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Although collections and the objects they contain, such as the Workbooks collection and the Workbook object are distinct objects each with their own properties and methods, they're grouped as one unit in most object model graphics to reduce complexity.
To return a single member of a collection, you usually use the Item property or method and pass the name or index number of the member as the index argument. For example, in Excel, the following expression returns a reference to an open workbook by passing its name "Sales.xls" to the Item property and then invokes the Close method to close it:
The Item property or method is the default for most collections, so you can usually omit it from your expression. For example, in Excel, the following two expressions are equivalent:
To reference items in a collection by using an index number, simply pass the number of the item to the Item property or method of the collection. For example, if Sales.xls is the second workbook in the Workbooks collection, the following expression will return a reference to it:
Note Most collections used in Office applications (except Access) are one-based, that is, the index number of the first item in the collection is 1. However, the collections in Access and some components, such as ADO and DAO, are zero-based, which is, the index number of the first item is 0. For more information, refer to the Visual Basic Reference Help topic for the collection you want to work with.
Adding Objects to a Collection
You can also create new objects and add them to a collection, usually by using the Add method of that collection. The following code fragment creates a new document by using the Professional Memo.dot template and assigns it to the object variable docNew:
Const TEMPLATE_PATH As String = "c:\program files\microsoft office\templates\1033\" Dim docNew As Word.Document Set docNew = Documents.Add(Template:=TEMPLATE_PATH & "memos\professional memo.dot")
Working with Objects in a Collection
You can find out how many objects there are in a collection by using the Count property. The following Excel example displays a message box with the number of workbooks that are open:
MsgBox Workbooks.Count & " workbooks are open."
You can perform an operation on all the objects in a collection, or you can set or test a value for all the objects in a collection. To do this, you use a For Each…Next structure, or a For…Next structure in conjunction with the Count property to loop through all the objects in the collection.
Whenever possible, you should use a For Each…Next loop when you need to work with all the items in a collection. A For Each…Next loop generally performs faster and doesn't require you to use or test a loop counter, which can introduce errors. The following Excel example contains a For Each…Next structure that loops through the Worksheets collection of a workbook and appends " - By Automation" to the name of each worksheet:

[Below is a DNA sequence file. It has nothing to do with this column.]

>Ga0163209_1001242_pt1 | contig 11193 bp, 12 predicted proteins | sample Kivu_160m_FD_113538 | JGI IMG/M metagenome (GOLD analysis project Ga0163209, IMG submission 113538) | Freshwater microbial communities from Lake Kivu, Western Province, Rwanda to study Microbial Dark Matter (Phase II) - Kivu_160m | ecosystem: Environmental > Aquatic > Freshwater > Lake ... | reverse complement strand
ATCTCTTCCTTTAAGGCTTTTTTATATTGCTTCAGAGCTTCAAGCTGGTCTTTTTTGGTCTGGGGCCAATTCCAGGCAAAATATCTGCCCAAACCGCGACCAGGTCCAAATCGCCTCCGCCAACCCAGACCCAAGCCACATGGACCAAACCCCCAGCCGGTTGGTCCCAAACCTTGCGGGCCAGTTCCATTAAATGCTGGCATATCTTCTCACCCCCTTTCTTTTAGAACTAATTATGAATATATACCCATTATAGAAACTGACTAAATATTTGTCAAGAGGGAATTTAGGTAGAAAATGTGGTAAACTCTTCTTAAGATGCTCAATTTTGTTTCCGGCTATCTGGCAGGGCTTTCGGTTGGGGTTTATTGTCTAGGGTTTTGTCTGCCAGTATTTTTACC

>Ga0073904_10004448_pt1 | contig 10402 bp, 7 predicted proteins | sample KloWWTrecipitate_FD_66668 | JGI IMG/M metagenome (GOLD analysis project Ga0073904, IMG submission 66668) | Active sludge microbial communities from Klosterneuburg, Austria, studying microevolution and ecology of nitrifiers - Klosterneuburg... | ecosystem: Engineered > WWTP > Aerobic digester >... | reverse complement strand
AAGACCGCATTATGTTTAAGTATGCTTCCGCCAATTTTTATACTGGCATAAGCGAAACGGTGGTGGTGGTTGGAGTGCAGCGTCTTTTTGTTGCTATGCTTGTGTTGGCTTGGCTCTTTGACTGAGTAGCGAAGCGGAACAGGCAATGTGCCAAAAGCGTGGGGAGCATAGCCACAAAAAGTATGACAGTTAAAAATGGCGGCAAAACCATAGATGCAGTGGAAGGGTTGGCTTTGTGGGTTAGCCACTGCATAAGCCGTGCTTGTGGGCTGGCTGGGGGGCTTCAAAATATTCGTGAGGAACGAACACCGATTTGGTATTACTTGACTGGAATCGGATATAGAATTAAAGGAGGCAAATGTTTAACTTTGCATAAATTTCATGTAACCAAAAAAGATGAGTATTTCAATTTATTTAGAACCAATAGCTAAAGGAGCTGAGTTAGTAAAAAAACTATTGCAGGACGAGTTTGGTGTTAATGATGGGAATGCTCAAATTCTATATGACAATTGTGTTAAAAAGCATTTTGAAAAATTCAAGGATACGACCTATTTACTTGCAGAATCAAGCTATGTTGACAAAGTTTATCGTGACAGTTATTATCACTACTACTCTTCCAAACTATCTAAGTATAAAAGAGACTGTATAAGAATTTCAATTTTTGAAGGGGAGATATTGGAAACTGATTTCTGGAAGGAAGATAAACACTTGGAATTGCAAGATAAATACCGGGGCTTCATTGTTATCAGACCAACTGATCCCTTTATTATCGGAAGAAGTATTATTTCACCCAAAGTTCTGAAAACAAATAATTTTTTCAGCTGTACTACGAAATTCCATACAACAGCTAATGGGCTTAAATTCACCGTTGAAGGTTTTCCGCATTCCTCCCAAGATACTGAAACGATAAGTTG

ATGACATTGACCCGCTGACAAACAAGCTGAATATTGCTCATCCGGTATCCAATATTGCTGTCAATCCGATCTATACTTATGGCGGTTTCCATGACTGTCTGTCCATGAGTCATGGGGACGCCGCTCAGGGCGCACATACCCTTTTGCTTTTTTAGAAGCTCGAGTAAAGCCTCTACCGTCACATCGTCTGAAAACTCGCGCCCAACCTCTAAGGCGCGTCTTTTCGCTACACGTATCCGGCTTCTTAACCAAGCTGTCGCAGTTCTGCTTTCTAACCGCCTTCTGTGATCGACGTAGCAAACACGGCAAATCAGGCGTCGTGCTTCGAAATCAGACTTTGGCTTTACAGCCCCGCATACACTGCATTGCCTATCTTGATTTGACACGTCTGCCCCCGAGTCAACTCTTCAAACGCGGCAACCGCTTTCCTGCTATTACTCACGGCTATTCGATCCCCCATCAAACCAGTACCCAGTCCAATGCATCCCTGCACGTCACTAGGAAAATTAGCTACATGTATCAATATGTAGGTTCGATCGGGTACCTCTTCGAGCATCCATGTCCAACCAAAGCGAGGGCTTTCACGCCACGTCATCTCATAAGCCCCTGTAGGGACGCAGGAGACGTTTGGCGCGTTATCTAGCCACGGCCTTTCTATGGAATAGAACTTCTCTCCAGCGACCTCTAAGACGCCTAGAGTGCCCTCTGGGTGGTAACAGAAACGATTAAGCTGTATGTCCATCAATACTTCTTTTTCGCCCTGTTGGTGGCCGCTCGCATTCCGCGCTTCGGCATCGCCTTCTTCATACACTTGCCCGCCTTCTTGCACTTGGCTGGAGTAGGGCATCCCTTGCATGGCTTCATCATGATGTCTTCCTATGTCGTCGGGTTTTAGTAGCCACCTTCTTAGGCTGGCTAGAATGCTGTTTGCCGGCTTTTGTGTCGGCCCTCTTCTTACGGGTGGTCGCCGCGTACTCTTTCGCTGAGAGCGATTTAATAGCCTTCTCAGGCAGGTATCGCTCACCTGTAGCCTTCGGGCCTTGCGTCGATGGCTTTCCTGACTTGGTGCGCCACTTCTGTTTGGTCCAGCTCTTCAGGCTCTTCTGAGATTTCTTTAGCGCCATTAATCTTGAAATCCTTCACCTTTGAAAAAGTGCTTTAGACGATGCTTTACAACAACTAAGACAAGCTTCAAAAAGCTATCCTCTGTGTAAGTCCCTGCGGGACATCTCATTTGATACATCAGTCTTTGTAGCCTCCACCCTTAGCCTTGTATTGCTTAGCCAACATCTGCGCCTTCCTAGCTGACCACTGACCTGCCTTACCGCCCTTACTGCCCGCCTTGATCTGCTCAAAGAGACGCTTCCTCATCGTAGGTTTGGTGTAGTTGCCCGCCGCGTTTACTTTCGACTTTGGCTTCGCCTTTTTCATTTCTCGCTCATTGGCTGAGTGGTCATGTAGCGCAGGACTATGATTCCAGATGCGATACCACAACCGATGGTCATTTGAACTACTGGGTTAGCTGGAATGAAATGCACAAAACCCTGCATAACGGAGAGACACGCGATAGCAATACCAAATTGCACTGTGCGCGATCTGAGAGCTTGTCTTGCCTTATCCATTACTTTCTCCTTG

Sub CreateExcelObjects() Dim xlApp As Excel.Application Dim wkbNewBook As Excel.Workbook Dim wksSheet As Excel.Worksheet Dim strBookName As String ' Create new hidden instance of Excel. Set xlApp = New Excel.Application ' Add new workbook to Workbooks collection. Set wkbNewBook = xlApp.Workbooks.Add ' Specify path to save workbook. strBookName = "c:\my documents\xlautomation.xls" ' Loop through each worksheet and append " - By Automation" to the ' name of each sheet. Close and save workbook to specified path. With wkbNewBook For Each wksSheet In .Worksheets wksSheet.Name = wksSheet.Name & " - By Automation" Next wksSheet .Close SaveChanges:=True, FileName:=strBookName End With Set wkbNewBook = Nothing Set xlApp = Nothing End Sub
Under some circumstances, you must use a For…Next loop to work with items in a collection. For example, if you try to use a For Each…Next loop to delete all the objects in a collection, only every other object in the collection will be deleted. This is because after deleting the first item, all items in the collection are re-indexed so that what was the second item is now the first. When the Next statement runs at the end of the first execution of the loop, the pointer is advanced one, skipping that item for the next iteration of the loop. For this reason, to delete all items in a collection, you must use a For…Next loop that starts from the end of the collection and works backwards.
Another situation that requires you to use a For…Next loop to work with items in a collection is if you need to work with only a specific number of items, say the first ten, or every tenth item.
Objects, Collections, and Object Models: Technology Backgrounder | Objects Exposed by an Object Model | Properties and Methods | Events | Using the Object Browser | Working with the Outlook Object Model